For more than 35 years, Bram van Dijk has been searching for living relatives of pilots who are buried on Texel. This has led to impressive stories and wonderful encounters with people from various countries. Since 2004, Jan Nieuwenhuis has been researching crashed planes and collecting his findings together with Van Dijk's, in a comprehensible database. The two men complement each other perfectly and together they make sure that the stories of the pilots and their relatives are being told at the War and Aviation Museum on Texel.
It all started in November 1942, when the then 4-year-old Bram van Dijk was travelling on the back of his parents' bike to his grandmother who lived in the Prins Hendrikpolder. Below the dike, they passed the wreck of a plane that had crashed the previous day. A couple of German soldiers standing guard pointed out some small black heaps in the fields to them. Those were the eight casualties. “I have never forgotten that image. I have asked a lot of people about this, but I've never been able to find out the true story or the date,” Van Dijk says. Until 40 years later.
Bram van Dijk and Jan Nieuwenhuis
“Around 1985, I was home recovering from an operation. I was bored and decided to visit the war cemetery in Den Burg. There I wrote down the names of all 123 identified military men, mostly pilots, and their date of death. Among them, I found a crew member who had died on 9 November 1942. In the archives at the town hall, the crash site was reported as being Nieuweschild.” After this find, Van Dijk wanted to find out more about the other airmen who are buried on Texel as well as try to find and contact their relatives.
In 1989, divers were exploring the wreck of a crashed Lancaster bomber in the sea near Texel. “Back then that was still allowed. Now it 's forbidden because there are often bodies of airmen still in the wrecks. These wrecks have been classified as protected nautical graves,” Van Dijk explains. The divers found a lot of stuff, including a large amount of ammunition. “And among that ammunition we found a bracelet with the name ‘Roberston D.L.’. I found the pilot's relatives in 1991. They were very grateful that I had contacted them. Two years later I went to visit them in Hazlet, Saskatchewan in Canada.”
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There was no internet when Van Dijk started his search. However, he did have a list of names of perished airmen, including place names. He also had a list of local papers and magazines. He took out adds in those. He often succeeded in contacting relatives via via. So far he has managed to trace the relatives of approximately 80 of the 123 identified military men who are buried on Texel.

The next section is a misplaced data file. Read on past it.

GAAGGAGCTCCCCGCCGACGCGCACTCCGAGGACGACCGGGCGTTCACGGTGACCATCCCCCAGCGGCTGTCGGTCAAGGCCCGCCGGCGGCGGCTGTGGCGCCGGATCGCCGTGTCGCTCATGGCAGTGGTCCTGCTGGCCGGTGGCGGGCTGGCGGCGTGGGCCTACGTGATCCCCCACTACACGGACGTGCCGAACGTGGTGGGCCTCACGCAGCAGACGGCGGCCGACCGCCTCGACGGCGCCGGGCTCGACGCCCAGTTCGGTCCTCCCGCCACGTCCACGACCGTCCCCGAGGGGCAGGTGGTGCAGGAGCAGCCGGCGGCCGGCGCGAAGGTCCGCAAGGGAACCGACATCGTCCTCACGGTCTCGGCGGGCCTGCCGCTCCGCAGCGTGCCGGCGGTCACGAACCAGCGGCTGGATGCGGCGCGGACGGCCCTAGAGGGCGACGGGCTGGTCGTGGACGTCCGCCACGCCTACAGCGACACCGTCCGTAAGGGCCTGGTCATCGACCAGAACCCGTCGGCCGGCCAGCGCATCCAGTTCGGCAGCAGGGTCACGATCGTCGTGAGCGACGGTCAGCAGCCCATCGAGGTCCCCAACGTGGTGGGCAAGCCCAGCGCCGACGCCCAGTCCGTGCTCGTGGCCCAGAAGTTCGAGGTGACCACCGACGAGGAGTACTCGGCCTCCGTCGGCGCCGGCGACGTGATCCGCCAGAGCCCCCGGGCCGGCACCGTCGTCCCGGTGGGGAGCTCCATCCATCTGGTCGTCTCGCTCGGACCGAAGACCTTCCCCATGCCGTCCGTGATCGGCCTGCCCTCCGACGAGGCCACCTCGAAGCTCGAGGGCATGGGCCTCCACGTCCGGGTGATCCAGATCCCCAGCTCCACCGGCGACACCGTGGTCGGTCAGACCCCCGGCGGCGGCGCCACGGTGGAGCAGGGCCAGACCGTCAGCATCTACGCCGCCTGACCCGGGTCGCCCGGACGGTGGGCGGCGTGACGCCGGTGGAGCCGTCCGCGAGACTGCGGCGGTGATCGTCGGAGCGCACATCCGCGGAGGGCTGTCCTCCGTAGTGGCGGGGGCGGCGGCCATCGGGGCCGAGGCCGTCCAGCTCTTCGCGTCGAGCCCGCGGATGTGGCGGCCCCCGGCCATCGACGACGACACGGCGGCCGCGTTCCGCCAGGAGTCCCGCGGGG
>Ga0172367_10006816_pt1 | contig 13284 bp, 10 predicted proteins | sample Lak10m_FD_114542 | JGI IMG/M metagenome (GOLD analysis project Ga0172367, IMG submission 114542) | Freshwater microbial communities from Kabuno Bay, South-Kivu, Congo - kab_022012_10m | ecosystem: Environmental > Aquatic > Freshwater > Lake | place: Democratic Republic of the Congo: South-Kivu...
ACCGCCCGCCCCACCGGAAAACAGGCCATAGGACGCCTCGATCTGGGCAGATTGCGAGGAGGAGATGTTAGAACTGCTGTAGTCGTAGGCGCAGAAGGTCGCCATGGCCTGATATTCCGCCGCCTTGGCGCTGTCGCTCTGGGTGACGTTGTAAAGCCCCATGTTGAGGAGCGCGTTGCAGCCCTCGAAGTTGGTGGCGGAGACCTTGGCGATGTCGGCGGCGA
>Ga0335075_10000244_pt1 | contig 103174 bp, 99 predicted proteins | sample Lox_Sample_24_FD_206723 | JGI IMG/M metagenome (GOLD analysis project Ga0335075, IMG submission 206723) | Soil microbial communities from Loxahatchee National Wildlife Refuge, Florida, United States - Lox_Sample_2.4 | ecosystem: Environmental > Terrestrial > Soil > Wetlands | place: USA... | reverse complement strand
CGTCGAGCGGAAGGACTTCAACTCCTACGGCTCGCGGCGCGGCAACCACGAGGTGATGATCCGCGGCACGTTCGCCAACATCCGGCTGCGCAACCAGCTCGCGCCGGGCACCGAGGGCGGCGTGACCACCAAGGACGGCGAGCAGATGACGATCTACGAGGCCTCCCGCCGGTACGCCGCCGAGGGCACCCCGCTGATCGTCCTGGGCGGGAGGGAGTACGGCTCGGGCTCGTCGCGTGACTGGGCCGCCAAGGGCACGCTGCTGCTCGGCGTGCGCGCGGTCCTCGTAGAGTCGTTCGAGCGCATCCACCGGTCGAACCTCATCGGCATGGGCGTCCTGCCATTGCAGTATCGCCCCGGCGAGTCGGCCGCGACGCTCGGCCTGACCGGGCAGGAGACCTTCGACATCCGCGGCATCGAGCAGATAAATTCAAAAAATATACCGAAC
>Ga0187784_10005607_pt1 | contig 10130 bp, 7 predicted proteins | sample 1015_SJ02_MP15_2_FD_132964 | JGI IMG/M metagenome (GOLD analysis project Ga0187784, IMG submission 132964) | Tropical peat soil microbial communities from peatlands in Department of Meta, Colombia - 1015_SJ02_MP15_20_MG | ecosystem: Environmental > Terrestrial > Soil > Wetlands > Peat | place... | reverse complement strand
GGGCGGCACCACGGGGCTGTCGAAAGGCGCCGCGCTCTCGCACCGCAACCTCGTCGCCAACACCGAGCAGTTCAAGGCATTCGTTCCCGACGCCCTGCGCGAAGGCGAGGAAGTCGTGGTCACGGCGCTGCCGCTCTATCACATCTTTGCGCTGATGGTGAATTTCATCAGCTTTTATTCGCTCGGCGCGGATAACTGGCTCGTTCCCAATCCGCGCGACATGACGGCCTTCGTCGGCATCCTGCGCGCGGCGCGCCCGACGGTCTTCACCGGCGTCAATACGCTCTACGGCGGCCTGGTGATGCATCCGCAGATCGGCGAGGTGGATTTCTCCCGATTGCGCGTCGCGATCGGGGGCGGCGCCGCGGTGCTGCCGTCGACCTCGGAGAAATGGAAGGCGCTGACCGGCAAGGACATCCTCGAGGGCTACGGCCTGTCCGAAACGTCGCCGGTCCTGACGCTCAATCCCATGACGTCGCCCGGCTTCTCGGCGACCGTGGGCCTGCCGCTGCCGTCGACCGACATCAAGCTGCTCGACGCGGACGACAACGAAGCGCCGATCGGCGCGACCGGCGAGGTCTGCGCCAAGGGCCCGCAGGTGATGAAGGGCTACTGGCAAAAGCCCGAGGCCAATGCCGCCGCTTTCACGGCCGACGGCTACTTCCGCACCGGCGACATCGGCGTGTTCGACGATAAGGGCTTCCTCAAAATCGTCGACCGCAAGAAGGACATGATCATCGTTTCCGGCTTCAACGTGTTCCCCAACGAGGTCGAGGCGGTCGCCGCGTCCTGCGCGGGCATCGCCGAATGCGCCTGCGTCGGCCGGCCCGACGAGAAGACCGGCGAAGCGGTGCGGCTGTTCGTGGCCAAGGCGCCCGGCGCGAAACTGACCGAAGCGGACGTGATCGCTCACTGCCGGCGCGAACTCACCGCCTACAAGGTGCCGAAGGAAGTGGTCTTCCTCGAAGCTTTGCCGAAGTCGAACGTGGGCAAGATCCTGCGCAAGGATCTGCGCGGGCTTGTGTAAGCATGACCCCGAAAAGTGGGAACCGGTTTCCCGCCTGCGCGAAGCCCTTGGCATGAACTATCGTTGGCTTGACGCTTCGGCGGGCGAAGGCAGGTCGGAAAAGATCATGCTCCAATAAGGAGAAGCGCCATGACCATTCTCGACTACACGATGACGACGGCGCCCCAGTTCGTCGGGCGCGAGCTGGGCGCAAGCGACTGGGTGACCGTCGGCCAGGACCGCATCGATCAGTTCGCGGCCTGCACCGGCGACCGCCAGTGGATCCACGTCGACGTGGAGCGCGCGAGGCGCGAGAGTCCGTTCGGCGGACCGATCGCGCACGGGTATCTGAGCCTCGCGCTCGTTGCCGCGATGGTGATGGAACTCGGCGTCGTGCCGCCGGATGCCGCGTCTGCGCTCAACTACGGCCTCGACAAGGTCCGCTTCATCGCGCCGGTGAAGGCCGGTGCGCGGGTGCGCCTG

But sometimes it happens the other way around. “Last year, we managed to contact the relatives of a Jewish pilot named Abrahams. I had never been able to trace his family members. But Jan Nieuwenhuis visited the cemetery and noticed that someone had left flowers and a picture at Abrahams's grave.” Nieuwenhuis continues: “Luckily, they had also written something in the cemetery guest book. Through this information, I was able to track down his niece. She, as a representative of the family, had come to Texel for one day to visit the grave. The niece said that Abrahams had been the second youngest of fourteen children: seven girls and seven boys. She was unaware of the existence of the museum. But as soon as she's able, she will be returning to Texel to visit the museum too.”
Over the years, Bram van Dijk has gathered many valuable (international) contacts which have resulted in a lot of extraordinary stories. “Almost everyone from the first generation has passed away now, so I am mainly in contact with the second generation. Children of airmen are very interested in what their fathers have done. But the younger generation also wants to know what happened. Many of them come to Texel to see it with their own eyes.” Family members ask Van Dijk for information, and he gets a lot in return as well. “Relatives send me photos, but also medals and uniform jackets. We even received a logbook from the sister of a pilot who washed ashore on Wieringen.” All these things are kept at the War and Aviation Museum on Texel and are used in expositions. So the stories of the airmen are kept alive and passed on to new generations.
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Jan Nieuwenhuis began as a volunteer at the museum in 2004. “Bram had already been looking for relatives for some time. I was also interested in finding information about aeroplanes that had crashed and their crew. And with my background in IT, I knew how to enter everything into a database.” And he did. All the information that Van Dijk had already collected along with the discoveries of Nieuwenhuis were entered into one database. “At first, this only included the Wadden area, but people quickly began asking for other locations, such as the provinces of Friesland and Groningen. So it got bigger and bigger.” Nieuwenhuis’s research area now covers all of the Netherlands, the North Sea and the Channel. The database is regularly updated/adapted with new information and now contains detailed data from more than 1700 plane crashes.
See for yourself at: www.airwar4045.nl